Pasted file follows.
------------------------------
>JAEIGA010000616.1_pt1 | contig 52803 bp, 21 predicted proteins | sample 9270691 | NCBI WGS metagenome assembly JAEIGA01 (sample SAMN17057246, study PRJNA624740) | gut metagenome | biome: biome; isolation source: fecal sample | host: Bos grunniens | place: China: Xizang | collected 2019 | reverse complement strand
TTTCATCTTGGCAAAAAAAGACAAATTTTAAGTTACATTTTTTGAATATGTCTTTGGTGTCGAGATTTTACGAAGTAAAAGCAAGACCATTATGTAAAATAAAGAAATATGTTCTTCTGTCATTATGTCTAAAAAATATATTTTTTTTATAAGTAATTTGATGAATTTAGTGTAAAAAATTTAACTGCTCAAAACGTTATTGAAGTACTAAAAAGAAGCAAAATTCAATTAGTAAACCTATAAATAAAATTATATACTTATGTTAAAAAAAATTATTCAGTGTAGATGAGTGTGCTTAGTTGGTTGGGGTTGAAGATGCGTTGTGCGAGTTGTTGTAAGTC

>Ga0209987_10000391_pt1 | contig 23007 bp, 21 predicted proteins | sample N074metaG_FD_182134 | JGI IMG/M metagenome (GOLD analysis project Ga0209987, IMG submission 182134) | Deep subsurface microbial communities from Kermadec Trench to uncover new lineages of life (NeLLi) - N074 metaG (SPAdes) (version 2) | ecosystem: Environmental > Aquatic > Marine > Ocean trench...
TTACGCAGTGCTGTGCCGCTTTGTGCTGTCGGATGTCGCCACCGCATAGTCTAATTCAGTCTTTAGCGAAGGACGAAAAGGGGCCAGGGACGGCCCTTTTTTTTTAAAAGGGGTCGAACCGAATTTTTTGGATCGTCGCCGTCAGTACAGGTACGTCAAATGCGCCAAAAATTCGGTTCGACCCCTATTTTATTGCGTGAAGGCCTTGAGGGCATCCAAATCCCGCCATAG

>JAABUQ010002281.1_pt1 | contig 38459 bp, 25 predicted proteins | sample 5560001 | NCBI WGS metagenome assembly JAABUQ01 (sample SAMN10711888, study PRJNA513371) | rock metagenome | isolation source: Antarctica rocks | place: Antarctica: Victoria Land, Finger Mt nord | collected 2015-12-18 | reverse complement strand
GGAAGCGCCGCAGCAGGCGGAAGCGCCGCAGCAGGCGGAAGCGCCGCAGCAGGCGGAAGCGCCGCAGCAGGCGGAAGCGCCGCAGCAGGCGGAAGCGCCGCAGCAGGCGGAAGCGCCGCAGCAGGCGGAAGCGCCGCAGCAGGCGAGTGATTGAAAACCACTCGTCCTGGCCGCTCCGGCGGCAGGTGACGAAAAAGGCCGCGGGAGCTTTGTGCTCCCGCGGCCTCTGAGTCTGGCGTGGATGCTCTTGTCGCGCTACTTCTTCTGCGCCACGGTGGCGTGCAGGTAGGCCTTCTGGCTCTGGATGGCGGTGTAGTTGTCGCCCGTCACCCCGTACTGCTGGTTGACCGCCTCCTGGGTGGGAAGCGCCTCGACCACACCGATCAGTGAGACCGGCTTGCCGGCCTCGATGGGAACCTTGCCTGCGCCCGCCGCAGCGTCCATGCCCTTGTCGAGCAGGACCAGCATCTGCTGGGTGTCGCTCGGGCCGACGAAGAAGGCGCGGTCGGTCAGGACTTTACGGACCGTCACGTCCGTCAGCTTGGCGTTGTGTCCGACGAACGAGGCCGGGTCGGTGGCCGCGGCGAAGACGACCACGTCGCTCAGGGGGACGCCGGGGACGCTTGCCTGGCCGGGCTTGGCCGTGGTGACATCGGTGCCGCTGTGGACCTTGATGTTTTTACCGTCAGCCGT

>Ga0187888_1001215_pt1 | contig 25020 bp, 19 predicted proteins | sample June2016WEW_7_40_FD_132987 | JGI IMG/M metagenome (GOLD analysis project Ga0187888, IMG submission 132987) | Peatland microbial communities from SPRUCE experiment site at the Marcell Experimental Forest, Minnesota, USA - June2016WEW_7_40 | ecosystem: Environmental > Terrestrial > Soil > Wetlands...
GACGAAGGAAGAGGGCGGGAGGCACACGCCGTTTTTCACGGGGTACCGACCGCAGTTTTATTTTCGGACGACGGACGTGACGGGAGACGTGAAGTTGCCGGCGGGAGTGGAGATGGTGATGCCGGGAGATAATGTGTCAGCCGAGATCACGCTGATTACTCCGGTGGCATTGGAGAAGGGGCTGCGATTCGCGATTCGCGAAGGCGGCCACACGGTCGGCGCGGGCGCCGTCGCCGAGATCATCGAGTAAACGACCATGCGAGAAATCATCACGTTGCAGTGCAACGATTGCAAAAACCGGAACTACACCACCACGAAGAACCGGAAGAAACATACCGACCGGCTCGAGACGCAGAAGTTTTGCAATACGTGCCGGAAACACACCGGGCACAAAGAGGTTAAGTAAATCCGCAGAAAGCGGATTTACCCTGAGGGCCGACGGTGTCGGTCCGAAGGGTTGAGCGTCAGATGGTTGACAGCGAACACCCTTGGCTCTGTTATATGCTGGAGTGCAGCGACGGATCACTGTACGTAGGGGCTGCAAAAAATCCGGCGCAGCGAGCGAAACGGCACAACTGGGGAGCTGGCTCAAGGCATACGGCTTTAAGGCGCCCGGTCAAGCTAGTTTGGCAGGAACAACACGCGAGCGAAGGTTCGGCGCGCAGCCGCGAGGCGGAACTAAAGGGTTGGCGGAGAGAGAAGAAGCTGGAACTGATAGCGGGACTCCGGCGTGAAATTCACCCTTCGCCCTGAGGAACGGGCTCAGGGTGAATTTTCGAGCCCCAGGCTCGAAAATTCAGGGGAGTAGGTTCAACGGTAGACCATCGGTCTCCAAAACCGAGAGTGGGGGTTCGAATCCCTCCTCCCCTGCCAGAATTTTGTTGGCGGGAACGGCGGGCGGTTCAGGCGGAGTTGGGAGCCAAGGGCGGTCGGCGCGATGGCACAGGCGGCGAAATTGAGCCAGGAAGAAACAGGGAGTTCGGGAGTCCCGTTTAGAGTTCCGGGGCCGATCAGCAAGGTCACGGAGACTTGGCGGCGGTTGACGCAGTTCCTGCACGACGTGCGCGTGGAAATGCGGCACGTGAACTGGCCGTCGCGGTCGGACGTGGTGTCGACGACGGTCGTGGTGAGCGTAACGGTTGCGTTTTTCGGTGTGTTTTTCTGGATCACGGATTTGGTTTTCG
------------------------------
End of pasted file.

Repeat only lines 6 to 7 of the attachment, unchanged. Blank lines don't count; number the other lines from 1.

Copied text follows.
GGAAGCGCCGCAGCAGGCGGAAGCGCCGCAGCAGGCGGAAGCGCCGCAGCAGGCGGAAGCGCCGCAGCAGGCGGAAGCGCCGCAGCAGGCGGAAGCGCCGCAGCAGGCGGAAGCGCCGCAGCAGGCGGAAGCGCCGCAGCAGGCGAGTGATTGAAAACCACTCGTCCTGGCCGCTCCGGCGGCAGGTGACGAAAAAGGCCGCGGGAGCTTTGTGCTCCCGCGGCCTCTGAGTCTGGCGTGGATGCTCTTGTCGCGCTACTTCTTCTGCGCCACGGTGGCGTGCAGGTAGGCCTTCTGGCTCTGGATGGCGGTGTAGTTGTCGCCCGTCACCCCGTACTGCTGGTTGACCGCCTCCTGGGTGGGAAGCGCCTCGACCACACCGATCAGTGAGACCGGCTTGCCGGCCTCGATGGGAACCTTGCCTGCGCCCGCCGCAGCGTCCATGCCCTTGTCGAGCAGGACCAGCATCTGCTGGGTGTCGCTCGGGCCGACGAAGAAGGCGCGGTCGGTCAGGACTTTACGGACCGTCACGTCCGTCAGCTTGGCGTTGTGTCCGACGAACGAGGCCGGGTCGGTGGCCGCGGCGAAGACGACCACGTCGCTCAGGGGGACGCCGGGGACGCTTGCCTGGCCGGGCTTGGCCGTGGTGACATCGGTGCCGCTGTGGACCTTGATGTTTTTACCGTCAGCCGT

>Ga0187888_1001215_pt1 | contig 25020 bp, 19 predicted proteins | sample June2016WEW_7_40_FD_132987 | JGI IMG/M metagenome (GOLD analysis project Ga0187888, IMG submission 132987) | Peatland microbial communities from SPRUCE experiment site at the Marcell Experimental Forest, Minnesota, USA - June2016WEW_7_40 | ecosystem: Environmental > Terrestrial > Soil > Wetlands...